John Carrier

Senior Lecturer
Dr. John F. Carrier is a Senior Lecturer in the System Dynamics Group at the MIT Sloan School of Management. He has spent over 25 years diagnosing and eliminating hidden factories in the oil & gas, petrochemical, discrete manufacturing, and research laboratory facilities, saving these organizations hundreds of millions of dollars while reducing operating risk. He also works with companies to successfully integrate the technology of the Industrial Internet of Things into their existing organization, with a distinct focus on developing front line leaders in the culture of improvement. He currently runs a popular MIT Executive Education course on Implementing IIoT through Continuous Improvement Leadership ( He also co-teaches an MBA course with Professor John DC Little (Little’s Law). Dr. Carrier holds a BS in Chemical Engineering from the University of Michigan, an ScD in Control Systems from MIT, and an MBA from the Harvard Business School.

MIT Sloan School of Management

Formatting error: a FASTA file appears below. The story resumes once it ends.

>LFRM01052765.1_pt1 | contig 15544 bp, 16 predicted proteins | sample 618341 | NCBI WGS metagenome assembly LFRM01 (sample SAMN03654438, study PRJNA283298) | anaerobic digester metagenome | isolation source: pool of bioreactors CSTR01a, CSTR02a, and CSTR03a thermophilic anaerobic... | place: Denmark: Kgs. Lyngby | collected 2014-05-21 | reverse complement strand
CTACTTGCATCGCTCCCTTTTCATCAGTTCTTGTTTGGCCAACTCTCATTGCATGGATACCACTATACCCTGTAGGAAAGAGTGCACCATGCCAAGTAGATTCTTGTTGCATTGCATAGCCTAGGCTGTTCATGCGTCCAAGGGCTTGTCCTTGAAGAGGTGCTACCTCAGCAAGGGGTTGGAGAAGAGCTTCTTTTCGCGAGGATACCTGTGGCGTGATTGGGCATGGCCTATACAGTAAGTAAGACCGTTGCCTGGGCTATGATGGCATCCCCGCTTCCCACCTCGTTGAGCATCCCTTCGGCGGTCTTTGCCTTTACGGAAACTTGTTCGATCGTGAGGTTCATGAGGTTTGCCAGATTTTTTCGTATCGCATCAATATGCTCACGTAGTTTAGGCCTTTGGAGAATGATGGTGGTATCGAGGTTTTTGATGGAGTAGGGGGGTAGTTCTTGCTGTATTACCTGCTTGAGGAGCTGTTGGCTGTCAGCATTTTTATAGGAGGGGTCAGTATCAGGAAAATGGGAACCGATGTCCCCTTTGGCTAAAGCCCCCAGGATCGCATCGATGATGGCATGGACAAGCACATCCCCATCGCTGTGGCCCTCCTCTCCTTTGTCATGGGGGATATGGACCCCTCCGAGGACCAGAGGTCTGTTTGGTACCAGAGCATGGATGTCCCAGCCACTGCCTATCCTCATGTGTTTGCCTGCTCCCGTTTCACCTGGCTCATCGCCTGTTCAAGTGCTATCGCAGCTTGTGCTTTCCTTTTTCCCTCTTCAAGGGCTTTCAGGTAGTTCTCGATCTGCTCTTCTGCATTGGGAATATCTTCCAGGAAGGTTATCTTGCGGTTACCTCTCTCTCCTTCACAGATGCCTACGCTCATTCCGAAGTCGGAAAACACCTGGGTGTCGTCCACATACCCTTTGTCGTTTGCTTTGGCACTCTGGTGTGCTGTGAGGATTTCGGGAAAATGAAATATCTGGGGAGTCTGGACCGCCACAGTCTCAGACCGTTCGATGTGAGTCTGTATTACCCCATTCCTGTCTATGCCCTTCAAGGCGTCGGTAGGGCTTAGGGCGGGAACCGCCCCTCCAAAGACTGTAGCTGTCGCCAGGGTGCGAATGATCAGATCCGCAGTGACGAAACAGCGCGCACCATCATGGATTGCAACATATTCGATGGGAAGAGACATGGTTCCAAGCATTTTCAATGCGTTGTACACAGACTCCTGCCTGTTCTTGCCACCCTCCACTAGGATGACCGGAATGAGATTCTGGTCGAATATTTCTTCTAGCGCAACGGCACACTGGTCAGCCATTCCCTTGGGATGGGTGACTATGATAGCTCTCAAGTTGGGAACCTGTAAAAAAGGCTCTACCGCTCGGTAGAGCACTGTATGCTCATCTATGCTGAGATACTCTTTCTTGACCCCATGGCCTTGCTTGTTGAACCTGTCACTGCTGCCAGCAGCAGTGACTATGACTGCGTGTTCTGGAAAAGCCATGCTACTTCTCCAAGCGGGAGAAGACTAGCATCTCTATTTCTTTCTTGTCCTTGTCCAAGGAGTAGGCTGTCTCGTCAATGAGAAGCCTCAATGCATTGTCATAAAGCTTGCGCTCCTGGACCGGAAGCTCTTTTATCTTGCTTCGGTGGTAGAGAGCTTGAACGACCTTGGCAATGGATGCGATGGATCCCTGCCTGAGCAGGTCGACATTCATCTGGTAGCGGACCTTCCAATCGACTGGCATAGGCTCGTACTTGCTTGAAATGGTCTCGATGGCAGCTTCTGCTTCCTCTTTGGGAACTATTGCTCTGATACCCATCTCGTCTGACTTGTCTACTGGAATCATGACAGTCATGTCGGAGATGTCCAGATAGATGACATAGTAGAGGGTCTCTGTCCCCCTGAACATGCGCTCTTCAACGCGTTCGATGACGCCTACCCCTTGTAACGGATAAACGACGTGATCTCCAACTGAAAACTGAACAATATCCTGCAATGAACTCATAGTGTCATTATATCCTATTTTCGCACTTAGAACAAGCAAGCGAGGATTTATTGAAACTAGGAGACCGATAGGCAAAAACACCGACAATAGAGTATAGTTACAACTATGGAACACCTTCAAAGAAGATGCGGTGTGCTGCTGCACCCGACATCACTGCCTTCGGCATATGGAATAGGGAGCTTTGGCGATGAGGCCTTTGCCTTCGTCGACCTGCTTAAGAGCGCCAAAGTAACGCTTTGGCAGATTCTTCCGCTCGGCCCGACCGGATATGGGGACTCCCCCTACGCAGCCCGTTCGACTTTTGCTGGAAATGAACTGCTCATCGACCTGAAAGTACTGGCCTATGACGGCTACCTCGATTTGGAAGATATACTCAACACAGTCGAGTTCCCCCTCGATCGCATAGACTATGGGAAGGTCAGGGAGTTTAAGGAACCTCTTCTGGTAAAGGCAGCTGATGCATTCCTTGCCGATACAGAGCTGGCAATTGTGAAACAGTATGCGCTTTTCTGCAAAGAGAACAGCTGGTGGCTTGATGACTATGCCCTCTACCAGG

The MIT Sloan School of Management (also known as MIT Sloan or Sloan) is the business school of the Massachusetts Institute of Technology, in Cambridge, Massachusetts, United States. MIT Sloan offers bachelor's, master's, and doctoral degree programs, as well as executive education. Its MBA programs are ones of the most selective in the world and are ranked #1 in more disciplines than any other business school. MIT Sloan emphasizes innovation in practice and research. Many influential ideas in management and finance originated at the school, including the Black–Scholes model, Theory X and Theory Y, the Solow–Swan model, the random walk hypothesis, the binomial options pricing model, and the field of system dynamics. The faculty has included numerous Nobel laureates in economics and John Bates Clark Medal winners. MIT Sloan Management Review, a leading academic journal, has been published by the school since 1959. The annual MIT Sloan Sports Analytics Conference attracts leaders from the NBA, NFL, WWE, NHL, Premier League, and Major League Baseball. The school belongs to the M7 group of elite MBA programs which recognize each other as peers, whose other members are Chicago Booth, Columbia, Harvard, Kellogg, Stanford, and Wharton.